TASK 2 : Forest PSMs production as drivers of biodiversity and decomposition process AND DECOMPOSITION PROCESSES

samedi 18 janvier 2014
popularité : 15%

Task leader : V. Baldy -Participants : J. Balesdent, S. Boiry, A. Bousquet-Mélou, S. Dupouyet, Z. Fekiacova, C. Fernandez, T. Gauquelin, P. Mirleau, M. Péan, I. Reiter, A. Saatkamp, M. Santonja, P. Signoret - Subcontracting : C. Gers (CR, EcoLab).
Objectives and hypothesis : The goal of task 2 is to measure the impact of intensified drought on PSMs and on nutrients of leaf litter and the resulting consequences on litter decomposition through decomposer biodiversity and activity. Moreover, the effect of litter allelopathic compounds on fitness of adjacent plants (e.g. inhibition of seed germination) will be evaluated. We hypothesize a significant impact of plant species, including possible allelopathic impact of PSMs (e.g., phenolic compounds), on decomposer community structure and activity.

Sub-Task 2-1 : Climate dependency of litter-mixing effects on leaf litter decomposition
The objective of this sub-task is to evaluate if the effect of litter mixture on litter decomposition is affected by drought. On the one hand, we expect a direct negative effect of drought on decomposers and thus on the rate of litter decomposition. On the other hand, an indirect effect, negative or positive, could occur due to changes in litter biochemical composition since i) the potential decrease in some mineral elements may change the stoichiometry of green leaf nutrients and then reduce the litter degradation by decomposers due to lower litter pal-atability, and ii) the potential increase in the quantity and diversity of secondary metabolites in leaves and so litter (link to the task 1) may either cause a decrease in the rate of decomposition if refractory compounds (phenolics) dominate, or an increase of decomposer diversity as a result of high terpenoid chemical diversity and thus carbon resources.

Litter presents a high chemical diversity in terms of PSMs, which increases with plant species diversity. To account for the effect of different litter chemical signatures (PSMs and nutrients) on litter decomposition, senescent leaves of different species will be mixed : Q. pubescens, A. monspessulanum and C. coggygria, all three naturally present at the experimental site and Pinus halepensis which is close to the experimental site and could co-occur more fre-quently with Q. pubescens under climate change. Q. pubescens and A. monspessulanum mainly produce phenolics, C. coggygria is a terpenoid producer and P. halepensis produces both PSMs in large amount and diversity.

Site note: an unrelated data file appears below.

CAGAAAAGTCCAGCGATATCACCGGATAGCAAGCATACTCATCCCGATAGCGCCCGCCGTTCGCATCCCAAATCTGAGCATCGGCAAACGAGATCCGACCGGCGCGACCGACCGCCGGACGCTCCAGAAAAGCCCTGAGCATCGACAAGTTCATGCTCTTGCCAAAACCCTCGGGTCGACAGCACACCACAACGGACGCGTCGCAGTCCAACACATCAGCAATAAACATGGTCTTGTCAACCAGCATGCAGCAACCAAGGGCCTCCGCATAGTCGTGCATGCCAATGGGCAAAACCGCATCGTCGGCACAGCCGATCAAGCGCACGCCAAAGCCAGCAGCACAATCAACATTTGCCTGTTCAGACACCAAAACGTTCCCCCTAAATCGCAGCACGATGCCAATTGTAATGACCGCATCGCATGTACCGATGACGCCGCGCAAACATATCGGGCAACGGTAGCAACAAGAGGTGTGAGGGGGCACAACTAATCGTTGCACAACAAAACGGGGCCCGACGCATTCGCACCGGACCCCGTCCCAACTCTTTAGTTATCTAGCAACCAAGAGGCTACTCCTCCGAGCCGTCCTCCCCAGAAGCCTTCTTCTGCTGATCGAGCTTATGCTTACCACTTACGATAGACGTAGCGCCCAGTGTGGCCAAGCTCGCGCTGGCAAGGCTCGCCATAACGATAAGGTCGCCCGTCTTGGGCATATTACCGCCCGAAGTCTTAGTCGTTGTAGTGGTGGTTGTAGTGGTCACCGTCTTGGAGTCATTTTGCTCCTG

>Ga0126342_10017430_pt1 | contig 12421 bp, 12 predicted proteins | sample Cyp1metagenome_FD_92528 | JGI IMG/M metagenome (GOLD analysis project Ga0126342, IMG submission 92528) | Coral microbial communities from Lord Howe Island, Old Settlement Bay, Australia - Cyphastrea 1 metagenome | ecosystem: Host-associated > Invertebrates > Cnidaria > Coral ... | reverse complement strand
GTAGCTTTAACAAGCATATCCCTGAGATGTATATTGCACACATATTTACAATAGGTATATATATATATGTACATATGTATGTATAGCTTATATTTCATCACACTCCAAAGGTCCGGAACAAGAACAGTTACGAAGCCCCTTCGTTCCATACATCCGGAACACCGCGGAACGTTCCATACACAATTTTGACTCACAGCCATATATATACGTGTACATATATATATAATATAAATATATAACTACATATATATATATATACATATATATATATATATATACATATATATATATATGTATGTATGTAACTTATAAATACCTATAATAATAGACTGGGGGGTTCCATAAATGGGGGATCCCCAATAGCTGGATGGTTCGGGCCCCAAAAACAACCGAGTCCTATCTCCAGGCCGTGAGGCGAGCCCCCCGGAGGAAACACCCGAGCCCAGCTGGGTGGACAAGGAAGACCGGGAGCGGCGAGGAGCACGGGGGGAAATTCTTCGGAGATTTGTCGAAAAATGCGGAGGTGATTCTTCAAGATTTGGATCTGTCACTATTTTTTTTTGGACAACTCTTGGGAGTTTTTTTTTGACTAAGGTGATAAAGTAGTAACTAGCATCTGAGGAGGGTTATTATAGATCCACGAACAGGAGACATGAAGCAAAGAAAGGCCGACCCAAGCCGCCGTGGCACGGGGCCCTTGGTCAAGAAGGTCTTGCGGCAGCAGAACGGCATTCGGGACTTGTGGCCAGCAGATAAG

We use two methodological approaches to tackle in situ leaf litter decomposition, leaf litter decomposition of the 4 selected species and
leaf litter decomposition of 13C-labelled Q. pubescens litter in mixture with P. halepensis non labelled litter.

Sub-Task 2-2 : Allelopathy x drought : sources of plant, microbial, mesofauna biodiversity ?
PSMs leached into the soil via the litter decomposition can cause chemical interactions be-tween plants, microorganisms or between plants and microorganisms.
Objectives are i) to assess the impact of litter PSMs under different decomposition stages on plant, microbial and mesofauna biodiversity, and ii) to test if intensified drought conditions influence the production of PSMs (allelochemicals) in a given plant (donor plant) and, as a result, the sensitivity of the neighbouring plants (target plant) to these allelochemicals is accentuated.
Two separate experiments will be performed to test these two specific objectives : i) quantitative and qualitative changes of litter allelochemicals at different decomposition stages and litter mixtures and ii) sensitivity of the target species (Q. pubescens) to allelochemicals of four species having grown under intensified drought.


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  • TASK 2 : Forest PSMs production as drivers of biodiversity and decomposition process AND DECOMPOSITION PROCESSES